If you’re a landlord, you might have been in certain situations when a once-great relationship with your tenant started turning sour. There are usually many reasons this situation happens. This may stem from their non-compliance with your property’s written policies on noise and drinking habits. It might also be because they’ve kept missing their rental payments but continue to occupy your property.
The latter scenario usually ends up with your tenant turning into a squatter. Most of the time, having squatters within your property isn’t a convenient situation to be in, and handling it on your own can be difficult. You might need the help of the authorities or home-buying companies, like Time Worthy Property Solutions to help you sell your property even in this difficult situation.
This is only one of the many ways to handle situations when tenants become squatters. If you’re wondering if there are options available, the good news is, there’s plenty. This article will provide you insights as to how you can deal with them properly.
Holdover Tenant Defined
Before you take any action, it’s important to analyze the situation you’re in first. It’s because tenant-turned-squatter scenarios aren’t as easy as they seem to be.
A holdover tenant is someone who insists on staying in your property even if their lease or rental agreement with you has expired. Although their lease has expired, it doesn’t mean that they aren’t welcome there anymore. This is because they’re still left with the option of continuing to stay in your property and pay you, until you post a notice that they’ve been evicted.
As long as there’s no eviction notice yet, it should be clear that they can’t be called squatters and are still legally allowed to remain in the rental property.
On the other hand, tenants can turn into squatters once they stop paying you but choose to stay in your property. Dealing with the second scenario is the focus of this article.
How To Deal With Tenant-Turned-Squatter Scenarios
You might think that cutting off electricity and utilities or threatening your previous tenants are the best ways to deal with cases like this. However, this approach won’t work because depending on the state you’re in, these are considered illegal acts and come with serious repercussions.
What you need to know, however, is that there are lawful ways to go over these concerns. One is selling your house even with your tenants around. There are other tips you can use when you find yourself in this situation. Here are four of them.
- Start The Eviction Process As Soon As Possible
Upon learning that former tenants or squatters are living in your property, you should take immediate action to have them legally evicted. This is to avoid the consequences of the law on adverse possession.
Laws may vary depending on the state. Generally speaking, however, adverse possession allows a squatter to acquire ownership of your property if their possession of such meets the different circumstances provided by the law. One of these circumstances includes the actual and exclusive possession of a property for a certain number of years. Thus, if you won’t take the necessary steps to give them proper notice, this might be used as a basis for their rights on adverse possession.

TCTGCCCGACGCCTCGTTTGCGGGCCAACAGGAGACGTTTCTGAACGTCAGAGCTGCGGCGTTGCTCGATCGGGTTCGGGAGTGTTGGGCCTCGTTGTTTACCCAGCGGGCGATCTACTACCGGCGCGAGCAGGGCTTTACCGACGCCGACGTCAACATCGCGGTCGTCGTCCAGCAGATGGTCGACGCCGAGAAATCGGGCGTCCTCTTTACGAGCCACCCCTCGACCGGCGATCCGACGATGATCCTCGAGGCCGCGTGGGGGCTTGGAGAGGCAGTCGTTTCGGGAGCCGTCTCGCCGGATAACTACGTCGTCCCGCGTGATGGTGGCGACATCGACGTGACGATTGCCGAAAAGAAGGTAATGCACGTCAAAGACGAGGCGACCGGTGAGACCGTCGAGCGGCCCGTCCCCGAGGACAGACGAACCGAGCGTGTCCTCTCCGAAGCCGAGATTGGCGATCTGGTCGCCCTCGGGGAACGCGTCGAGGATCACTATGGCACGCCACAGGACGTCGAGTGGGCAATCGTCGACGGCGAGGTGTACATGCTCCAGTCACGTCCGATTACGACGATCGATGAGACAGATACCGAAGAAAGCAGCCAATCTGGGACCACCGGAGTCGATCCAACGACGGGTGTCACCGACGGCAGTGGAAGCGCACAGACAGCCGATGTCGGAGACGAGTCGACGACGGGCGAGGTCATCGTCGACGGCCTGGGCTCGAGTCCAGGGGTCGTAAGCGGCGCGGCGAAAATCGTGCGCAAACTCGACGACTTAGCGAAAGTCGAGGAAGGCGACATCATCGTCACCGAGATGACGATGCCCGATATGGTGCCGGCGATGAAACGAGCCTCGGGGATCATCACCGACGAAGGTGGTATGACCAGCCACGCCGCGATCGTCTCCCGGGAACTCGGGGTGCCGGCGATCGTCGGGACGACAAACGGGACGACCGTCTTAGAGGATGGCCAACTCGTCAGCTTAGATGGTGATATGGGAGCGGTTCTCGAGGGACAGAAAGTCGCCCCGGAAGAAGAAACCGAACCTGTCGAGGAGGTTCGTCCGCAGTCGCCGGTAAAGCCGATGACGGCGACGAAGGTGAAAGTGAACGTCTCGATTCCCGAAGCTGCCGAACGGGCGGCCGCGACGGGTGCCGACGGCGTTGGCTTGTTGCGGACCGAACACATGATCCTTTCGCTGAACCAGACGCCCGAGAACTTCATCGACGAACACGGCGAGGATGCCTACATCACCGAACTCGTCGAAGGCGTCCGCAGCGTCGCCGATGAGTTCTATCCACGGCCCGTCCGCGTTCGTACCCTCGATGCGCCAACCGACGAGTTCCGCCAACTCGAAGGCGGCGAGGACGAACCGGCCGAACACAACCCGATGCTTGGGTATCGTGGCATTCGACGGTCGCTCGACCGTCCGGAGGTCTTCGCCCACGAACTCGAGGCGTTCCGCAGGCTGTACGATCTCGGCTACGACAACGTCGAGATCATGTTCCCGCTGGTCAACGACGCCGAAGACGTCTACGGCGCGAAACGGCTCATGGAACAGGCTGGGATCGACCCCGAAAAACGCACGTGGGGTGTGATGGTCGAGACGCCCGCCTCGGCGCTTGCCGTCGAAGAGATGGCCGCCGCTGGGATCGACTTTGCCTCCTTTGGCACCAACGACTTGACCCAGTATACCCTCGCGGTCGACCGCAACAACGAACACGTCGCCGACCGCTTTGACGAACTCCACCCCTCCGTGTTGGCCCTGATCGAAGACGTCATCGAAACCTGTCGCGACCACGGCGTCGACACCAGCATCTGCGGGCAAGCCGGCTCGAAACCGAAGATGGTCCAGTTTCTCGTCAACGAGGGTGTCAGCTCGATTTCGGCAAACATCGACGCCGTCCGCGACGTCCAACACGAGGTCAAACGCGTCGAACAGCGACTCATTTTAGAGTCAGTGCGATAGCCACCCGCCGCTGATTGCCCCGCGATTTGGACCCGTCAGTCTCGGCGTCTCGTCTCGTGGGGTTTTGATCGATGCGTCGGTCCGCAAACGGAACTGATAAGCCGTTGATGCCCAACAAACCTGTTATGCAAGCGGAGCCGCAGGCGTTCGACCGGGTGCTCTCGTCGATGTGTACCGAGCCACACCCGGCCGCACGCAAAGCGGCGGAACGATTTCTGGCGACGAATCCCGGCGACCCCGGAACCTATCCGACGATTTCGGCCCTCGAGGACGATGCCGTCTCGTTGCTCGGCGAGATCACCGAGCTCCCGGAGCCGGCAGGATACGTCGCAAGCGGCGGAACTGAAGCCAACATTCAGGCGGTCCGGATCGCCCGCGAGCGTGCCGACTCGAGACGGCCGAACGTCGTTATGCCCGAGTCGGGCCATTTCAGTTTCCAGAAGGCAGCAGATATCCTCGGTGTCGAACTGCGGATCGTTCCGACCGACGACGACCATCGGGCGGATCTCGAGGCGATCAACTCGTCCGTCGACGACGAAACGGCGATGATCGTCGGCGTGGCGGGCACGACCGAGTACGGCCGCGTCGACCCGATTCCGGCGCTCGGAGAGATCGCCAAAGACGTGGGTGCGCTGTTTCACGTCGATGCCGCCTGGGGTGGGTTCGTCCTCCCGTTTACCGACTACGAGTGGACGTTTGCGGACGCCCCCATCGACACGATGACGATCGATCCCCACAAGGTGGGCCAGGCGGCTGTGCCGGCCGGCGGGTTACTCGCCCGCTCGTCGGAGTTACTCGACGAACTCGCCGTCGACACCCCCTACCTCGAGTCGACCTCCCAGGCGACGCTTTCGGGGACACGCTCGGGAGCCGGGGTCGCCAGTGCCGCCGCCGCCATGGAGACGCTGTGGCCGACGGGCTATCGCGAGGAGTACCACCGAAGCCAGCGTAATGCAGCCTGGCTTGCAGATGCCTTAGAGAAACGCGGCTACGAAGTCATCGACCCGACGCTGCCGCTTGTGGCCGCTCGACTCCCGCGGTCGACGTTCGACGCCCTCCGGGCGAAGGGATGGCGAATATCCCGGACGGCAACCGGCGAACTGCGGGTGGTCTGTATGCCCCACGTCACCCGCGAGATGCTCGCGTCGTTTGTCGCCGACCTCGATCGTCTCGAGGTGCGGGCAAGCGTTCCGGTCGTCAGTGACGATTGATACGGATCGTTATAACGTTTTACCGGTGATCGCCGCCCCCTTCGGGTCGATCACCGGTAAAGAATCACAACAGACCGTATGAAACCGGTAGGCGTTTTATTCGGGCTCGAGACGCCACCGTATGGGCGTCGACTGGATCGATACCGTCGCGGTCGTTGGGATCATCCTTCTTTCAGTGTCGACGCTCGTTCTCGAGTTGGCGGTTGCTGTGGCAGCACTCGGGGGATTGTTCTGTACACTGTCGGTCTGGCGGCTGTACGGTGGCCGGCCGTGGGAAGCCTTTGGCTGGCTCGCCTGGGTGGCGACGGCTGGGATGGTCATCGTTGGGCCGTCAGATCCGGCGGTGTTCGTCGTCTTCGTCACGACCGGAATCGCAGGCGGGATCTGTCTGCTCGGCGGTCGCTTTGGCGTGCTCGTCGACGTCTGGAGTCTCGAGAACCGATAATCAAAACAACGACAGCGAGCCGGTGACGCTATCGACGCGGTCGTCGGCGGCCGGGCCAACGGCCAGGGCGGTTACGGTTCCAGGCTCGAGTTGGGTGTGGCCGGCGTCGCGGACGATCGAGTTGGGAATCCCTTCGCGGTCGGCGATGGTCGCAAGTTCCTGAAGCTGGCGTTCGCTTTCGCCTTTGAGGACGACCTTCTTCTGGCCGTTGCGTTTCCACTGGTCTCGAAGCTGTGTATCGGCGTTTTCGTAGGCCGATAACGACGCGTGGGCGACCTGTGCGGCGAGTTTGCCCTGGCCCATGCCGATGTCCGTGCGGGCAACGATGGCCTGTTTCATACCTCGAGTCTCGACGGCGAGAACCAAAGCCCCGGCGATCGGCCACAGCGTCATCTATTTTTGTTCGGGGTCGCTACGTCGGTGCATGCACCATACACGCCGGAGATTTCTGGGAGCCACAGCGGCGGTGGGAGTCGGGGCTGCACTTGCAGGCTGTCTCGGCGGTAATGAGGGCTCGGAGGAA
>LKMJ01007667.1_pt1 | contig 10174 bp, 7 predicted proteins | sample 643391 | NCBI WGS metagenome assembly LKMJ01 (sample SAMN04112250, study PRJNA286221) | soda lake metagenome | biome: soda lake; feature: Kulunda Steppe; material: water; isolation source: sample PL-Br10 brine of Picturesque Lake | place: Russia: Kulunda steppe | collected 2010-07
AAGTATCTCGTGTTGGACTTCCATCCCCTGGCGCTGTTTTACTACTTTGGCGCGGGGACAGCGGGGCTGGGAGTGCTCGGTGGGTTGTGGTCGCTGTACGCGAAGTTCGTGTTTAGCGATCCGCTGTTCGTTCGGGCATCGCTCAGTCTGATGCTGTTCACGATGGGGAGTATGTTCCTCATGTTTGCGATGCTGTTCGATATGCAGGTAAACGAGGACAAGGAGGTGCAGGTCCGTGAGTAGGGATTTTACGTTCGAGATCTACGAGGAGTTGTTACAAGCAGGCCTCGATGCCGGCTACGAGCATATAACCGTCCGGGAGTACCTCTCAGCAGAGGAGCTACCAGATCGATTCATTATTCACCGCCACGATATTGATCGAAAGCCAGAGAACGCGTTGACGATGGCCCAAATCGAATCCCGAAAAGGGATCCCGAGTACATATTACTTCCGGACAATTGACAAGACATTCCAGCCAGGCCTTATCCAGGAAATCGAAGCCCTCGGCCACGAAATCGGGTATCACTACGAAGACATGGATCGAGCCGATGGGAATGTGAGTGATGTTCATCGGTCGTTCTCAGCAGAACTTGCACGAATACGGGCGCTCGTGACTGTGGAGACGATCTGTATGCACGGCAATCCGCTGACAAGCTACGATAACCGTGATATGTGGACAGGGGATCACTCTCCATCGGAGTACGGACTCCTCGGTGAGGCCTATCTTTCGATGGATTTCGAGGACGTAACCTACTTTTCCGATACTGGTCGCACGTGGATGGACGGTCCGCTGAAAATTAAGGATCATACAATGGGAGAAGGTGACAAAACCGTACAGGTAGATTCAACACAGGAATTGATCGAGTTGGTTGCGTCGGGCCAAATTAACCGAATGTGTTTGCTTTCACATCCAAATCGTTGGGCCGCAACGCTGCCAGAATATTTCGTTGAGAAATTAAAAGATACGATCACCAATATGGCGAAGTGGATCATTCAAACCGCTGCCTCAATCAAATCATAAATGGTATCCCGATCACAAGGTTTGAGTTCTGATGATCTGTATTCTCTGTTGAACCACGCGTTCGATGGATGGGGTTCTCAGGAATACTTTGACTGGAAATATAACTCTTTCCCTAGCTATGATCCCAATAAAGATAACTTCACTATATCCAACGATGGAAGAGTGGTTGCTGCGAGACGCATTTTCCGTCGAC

- Provide Them With Other Options
Though some might think that it’s counterproductive, offering your previous tenants a few options other than eviction can also be helpful. There are cases when a tenant starts squatting in your property because of losing their jobs, leaving them without an idea where and how to start. If you have extra cash, why not offer them a cash incentive so they can finally leave your property in peace?
You can also entertain the option of offering them another rental agreement. This is a win-win scenario if both of you agree to the terms and conditions.
- Put Everything On Paper
You have to keep clear documentation of all the agreements and arrangements you’ve had in resolving the dispute. They may come in handy by the time legal proceedings commence.
- Call The Authorities If Necessary
Despite the efforts of keeping a professional and civilized approach, things can get ugly and go beyond your control as a landlord. In this scenario, it’s best to call the local authorities to assist you in requesting your former tenants to vacate.
Also, by asking the police to come over, you can secure a piece of evidence and documentation. This will support your claim that necessary actions have been taken in keeping your property secure from unwanted possession or acquisition.
There are instances that when your responsibility as a landlord goes beyond ensuring that your properties are well-maintained and collecting monthly payments. These include debacles with former tenants who become squatters on your property. In cases like these, be prepared with your options of starting a formal eviction process and offering them alternative arrangements.
It’s also a good practice to ensure that you have everything documented. In case things get out of hand, know that you can always call the cops for assistance. Remember that although squatters have their rights, you have yours too. Use these rights properly and who knows, things might go smoothly after coming to a settlement or agreement with your tenants.